Legal aspects of burial archaeology

A few of the main points which apply in English Law:

  • there is no property in a corpse, so it cannot be stolen;
  • it is a common law offence to disinter a body without lawful authority;
  • it is an offence in ecclesiastical law to remove the remains of the dead from consecrated ground without a faculty.

Section 25 of the Burial Act of 1857 applies to most cases of exhumation.

  • this states that, with certain exceptions, 'it shall not be lawful to remove any body, or the remains of any body, which may have been interred in any place of burial, without licence' and without following any conditions prescribed in the licence.
  • licences are obtained by writing to the Under Secretary of State at the Home Office and supplying requested details.
  • if bones are removed without licence, the offence is committed by the person who actually removes the remains, and a fine may be charged for each and every body.
  • no offence is committed where a body is removed from one consecrated ground to another under faculty (an authority granted under ecclesiastical law).
  • a faculty is nearly always required for the exhumation of human remains from a place of burial which is within the jurisdiction of the Church of England.
  • a faculty is obtained through the Consistory Court by petition, and notice of the petition will normally have to be displayed in an appropriate public place beforehand.

The Disused Burial Grounds (Amendment) Act 1981 and the Pastoral Measure 1983.

  • the development of a disused burial ground is restricted by the Disused Burial Grounds Act 1884.
  • definition of a disused burial ground - 'any churchyard, cemetery or other ground, whether consecrated or not, which has at any time been set apart for the purpose of interment, and which is no longer used for interments'.
  • this does not include intramural burials within a church building.
  • the 1983 measure defines a burial ground as 'any land set apart and consecrated for the purpose of burials whether or not burials have taken place therein'.
  • the 1981 Act and the 1983 Measure regulate the removal of human remains and tombstones or memorials which may be affected by the development (the former to non-Church of England, the latter to Church of England burial grounds.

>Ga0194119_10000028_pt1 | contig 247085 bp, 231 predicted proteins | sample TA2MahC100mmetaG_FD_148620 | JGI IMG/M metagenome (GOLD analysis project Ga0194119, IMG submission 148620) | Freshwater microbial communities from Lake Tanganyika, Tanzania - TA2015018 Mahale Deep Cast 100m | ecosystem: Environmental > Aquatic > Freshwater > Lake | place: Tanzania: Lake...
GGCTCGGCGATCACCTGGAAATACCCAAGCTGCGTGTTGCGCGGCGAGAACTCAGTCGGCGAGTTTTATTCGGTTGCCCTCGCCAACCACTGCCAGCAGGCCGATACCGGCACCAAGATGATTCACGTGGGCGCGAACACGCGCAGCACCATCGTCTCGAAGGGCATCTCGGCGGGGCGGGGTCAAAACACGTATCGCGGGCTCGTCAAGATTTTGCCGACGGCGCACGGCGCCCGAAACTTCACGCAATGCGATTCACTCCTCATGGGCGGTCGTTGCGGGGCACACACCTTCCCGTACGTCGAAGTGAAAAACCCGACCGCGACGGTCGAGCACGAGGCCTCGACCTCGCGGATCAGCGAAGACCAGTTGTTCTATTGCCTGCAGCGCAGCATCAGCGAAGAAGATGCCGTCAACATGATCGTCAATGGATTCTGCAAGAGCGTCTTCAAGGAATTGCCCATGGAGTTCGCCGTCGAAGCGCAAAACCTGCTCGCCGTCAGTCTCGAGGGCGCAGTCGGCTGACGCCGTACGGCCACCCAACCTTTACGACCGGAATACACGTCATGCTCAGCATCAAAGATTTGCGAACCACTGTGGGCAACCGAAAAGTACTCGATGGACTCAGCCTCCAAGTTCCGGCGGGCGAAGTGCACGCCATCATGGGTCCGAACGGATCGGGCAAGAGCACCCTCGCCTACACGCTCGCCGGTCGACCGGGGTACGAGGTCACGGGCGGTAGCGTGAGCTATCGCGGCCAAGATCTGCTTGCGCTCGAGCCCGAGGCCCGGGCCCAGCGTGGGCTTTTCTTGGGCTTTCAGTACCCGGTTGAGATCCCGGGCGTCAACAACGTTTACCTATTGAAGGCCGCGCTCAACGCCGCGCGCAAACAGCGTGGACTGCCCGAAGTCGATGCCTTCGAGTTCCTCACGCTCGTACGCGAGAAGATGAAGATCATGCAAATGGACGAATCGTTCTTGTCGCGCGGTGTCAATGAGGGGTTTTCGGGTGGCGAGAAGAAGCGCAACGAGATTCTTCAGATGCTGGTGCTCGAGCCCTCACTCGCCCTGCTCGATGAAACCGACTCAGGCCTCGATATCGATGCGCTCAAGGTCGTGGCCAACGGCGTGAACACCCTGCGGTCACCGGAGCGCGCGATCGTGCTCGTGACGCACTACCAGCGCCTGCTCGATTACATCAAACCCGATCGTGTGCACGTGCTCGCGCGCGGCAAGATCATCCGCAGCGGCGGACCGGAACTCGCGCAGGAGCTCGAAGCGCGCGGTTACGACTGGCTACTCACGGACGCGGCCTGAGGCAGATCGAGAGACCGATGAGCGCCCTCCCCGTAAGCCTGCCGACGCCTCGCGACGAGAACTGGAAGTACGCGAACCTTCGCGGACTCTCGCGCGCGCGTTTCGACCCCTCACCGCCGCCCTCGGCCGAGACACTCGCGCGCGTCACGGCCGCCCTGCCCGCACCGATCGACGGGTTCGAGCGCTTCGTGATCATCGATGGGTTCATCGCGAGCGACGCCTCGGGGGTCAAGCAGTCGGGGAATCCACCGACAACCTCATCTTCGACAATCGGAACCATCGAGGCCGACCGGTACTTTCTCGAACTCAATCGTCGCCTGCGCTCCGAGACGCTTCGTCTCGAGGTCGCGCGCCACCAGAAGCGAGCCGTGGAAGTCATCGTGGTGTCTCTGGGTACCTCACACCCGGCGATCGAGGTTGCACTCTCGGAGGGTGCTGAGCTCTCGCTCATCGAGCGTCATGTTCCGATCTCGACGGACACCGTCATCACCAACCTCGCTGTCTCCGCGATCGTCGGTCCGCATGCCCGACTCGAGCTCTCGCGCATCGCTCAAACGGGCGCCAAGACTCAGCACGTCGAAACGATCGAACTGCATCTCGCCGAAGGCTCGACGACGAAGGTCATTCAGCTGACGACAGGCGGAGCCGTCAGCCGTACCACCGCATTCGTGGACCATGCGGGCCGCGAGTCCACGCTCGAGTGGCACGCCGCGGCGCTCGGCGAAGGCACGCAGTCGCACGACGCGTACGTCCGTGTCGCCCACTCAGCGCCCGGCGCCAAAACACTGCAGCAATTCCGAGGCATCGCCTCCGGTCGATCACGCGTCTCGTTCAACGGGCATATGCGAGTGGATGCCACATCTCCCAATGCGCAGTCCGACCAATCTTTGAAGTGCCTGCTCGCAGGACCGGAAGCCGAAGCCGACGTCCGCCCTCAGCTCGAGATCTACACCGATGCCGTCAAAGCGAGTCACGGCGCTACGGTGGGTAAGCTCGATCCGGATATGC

• other burial grounds are covered by the original 1884 Act, but development is generally not prohibited if no one has been buried on the land in the last 50 years.
  • notice of the proposed development must be given by the landowner in local newspapers and at the site.

The Faculty Jurisdiction Measure 1964

  • tombstones and other memorials belong to the person who erected them, and after his death to the heirs of the person in whose memory the monument was erected.
  • grave goods - generally these belong to the landowner, but in post-medieval or early modern burial sites there may be claims to the effects from the personal representatives or relatives of the deceased.

Notes taken from Garratt-Frost 1992.

Archaeological techniques

Non-intrusive techniques

Churchyard surveys

  • this is something that anyone can carry out given a little time and a suitable local churchyard, particularly if it is threatened with redundancy or development.
  • gravestones and tombs can be seen as the latest archaeological layer of a churchyard, and should be recorded in detail (position, inscriptions, decoration, etc.) if the archive of data is to be of use in the future.
  • can be a starting point for genealogical, art historical and social history studies, or even a useful project for older school children, local history groups, etc.
  • a plan of the graveyard is a necessity and should be made before recording starts. Graves can then be assigned numbers which can be located on the plan.
  • stones should be recorded photographically and on a proforma (e.g. Jones 1984).
  • analysis of results and publication in a local journal or, at the very least, deposition of the archive at the local record office should be the final goal.

Aerial photography

  • useful in locating earlier forms of funerary monument, although flat cemeteries rarely show up with this technique.
  • aerial photography has been particularly useful over the last few dry summers in locating unknown barrow sites.


  • unlikely specifically to identify areas of burial, although controlled metal detecting has revealed plough-disturbed pagan Saxon cemeteries.
  • ploughed-out barrows may produce some evidence in the plough soil, particularly worked flints and occasional prehistoric pottery, but interpretation would probably be aided by aerial photography.

Ground-penetrating radar

  • this method has proved successful in locating individual burials.
  • it uses electro-magnetic pulses which are reflected back by soil surfaces that differ in water content.
  • produces a two-dimensional plot showing reflection delay time against horizontal distance.
  • burials in simple stratigraphy can be identified from the contrast between the fill and surrounding soil.
  • the technique works best on sandy, high-resistivity soils.

Excavation techniques

Excavating a skeleton